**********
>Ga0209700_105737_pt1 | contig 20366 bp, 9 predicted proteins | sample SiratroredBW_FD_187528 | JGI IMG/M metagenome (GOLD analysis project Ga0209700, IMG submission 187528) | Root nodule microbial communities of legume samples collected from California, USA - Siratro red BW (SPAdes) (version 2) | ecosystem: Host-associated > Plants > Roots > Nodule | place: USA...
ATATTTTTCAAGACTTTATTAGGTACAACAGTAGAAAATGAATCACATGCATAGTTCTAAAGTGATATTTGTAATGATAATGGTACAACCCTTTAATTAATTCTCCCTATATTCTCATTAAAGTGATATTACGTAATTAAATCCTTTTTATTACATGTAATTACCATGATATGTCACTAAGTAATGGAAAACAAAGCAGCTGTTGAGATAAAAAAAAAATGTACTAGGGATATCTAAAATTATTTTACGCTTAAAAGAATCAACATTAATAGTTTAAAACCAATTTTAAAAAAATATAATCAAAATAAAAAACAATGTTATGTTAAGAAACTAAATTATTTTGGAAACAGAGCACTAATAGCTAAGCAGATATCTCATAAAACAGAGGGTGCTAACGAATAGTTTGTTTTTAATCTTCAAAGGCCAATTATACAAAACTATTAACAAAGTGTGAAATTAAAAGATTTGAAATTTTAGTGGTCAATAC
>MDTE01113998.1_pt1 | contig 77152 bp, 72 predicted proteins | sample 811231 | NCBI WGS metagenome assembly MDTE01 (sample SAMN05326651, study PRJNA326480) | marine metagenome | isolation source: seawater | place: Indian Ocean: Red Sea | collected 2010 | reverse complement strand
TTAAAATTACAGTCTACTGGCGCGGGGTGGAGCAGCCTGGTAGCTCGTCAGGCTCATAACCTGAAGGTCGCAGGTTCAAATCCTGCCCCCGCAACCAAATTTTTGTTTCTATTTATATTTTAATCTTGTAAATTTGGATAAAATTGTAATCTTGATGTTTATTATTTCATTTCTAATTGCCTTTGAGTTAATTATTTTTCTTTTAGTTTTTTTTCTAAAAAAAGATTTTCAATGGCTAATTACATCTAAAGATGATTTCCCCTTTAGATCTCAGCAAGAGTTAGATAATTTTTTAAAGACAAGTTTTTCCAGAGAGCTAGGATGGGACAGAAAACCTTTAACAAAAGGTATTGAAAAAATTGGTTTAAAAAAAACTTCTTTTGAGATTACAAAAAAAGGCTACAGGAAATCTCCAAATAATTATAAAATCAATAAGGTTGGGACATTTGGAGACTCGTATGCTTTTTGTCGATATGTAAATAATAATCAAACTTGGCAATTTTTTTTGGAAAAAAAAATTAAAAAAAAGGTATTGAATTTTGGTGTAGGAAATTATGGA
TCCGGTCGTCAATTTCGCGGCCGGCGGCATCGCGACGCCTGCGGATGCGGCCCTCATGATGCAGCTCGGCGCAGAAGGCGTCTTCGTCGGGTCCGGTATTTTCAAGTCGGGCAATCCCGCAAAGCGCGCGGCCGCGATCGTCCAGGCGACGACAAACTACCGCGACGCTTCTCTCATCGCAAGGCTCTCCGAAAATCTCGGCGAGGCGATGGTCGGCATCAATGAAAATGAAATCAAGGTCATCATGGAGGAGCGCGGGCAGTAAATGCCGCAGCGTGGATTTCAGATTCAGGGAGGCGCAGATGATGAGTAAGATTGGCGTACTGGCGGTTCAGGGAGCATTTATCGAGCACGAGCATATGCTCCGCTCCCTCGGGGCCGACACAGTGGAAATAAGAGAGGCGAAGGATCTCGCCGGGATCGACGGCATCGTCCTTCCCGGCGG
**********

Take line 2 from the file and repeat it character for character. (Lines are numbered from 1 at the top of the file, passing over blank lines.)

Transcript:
ATATTTTTCAAGACTTTATTAGGTACAACAGTAGAAAATGAATCACATGCATAGTTCTAAAGTGATATTTGTAATGATAATGGTACAACCCTTTAATTAATTCTCCCTATATTCTCATTAAAGTGATATTACGTAATTAAATCCTTTTTATTACATGTAATTACCATGATATGTCACTAAGTAATGGAAAACAAAGCAGCTGTTGAGATAAAAAAAAAATGTACTAGGGATATCTAAAATTATTTTACGCTTAAAAGAATCAACATTAATAGTTTAAAACCAATTTTAAAAAAATATAATCAAAATAAAAAACAATGTTATGTTAAGAAACTAAATTATTTTGGAAACAGAGCACTAATAGCTAAGCAGATATCTCATAAAACAGAGGGTGCTAACGAATAGTTTGTTTTTAATCTTCAAAGGCCAATTATACAAAACTATTAACAAAGTGTGAAATTAAAAGATTTGAAATTTTAGTGGTCAATAC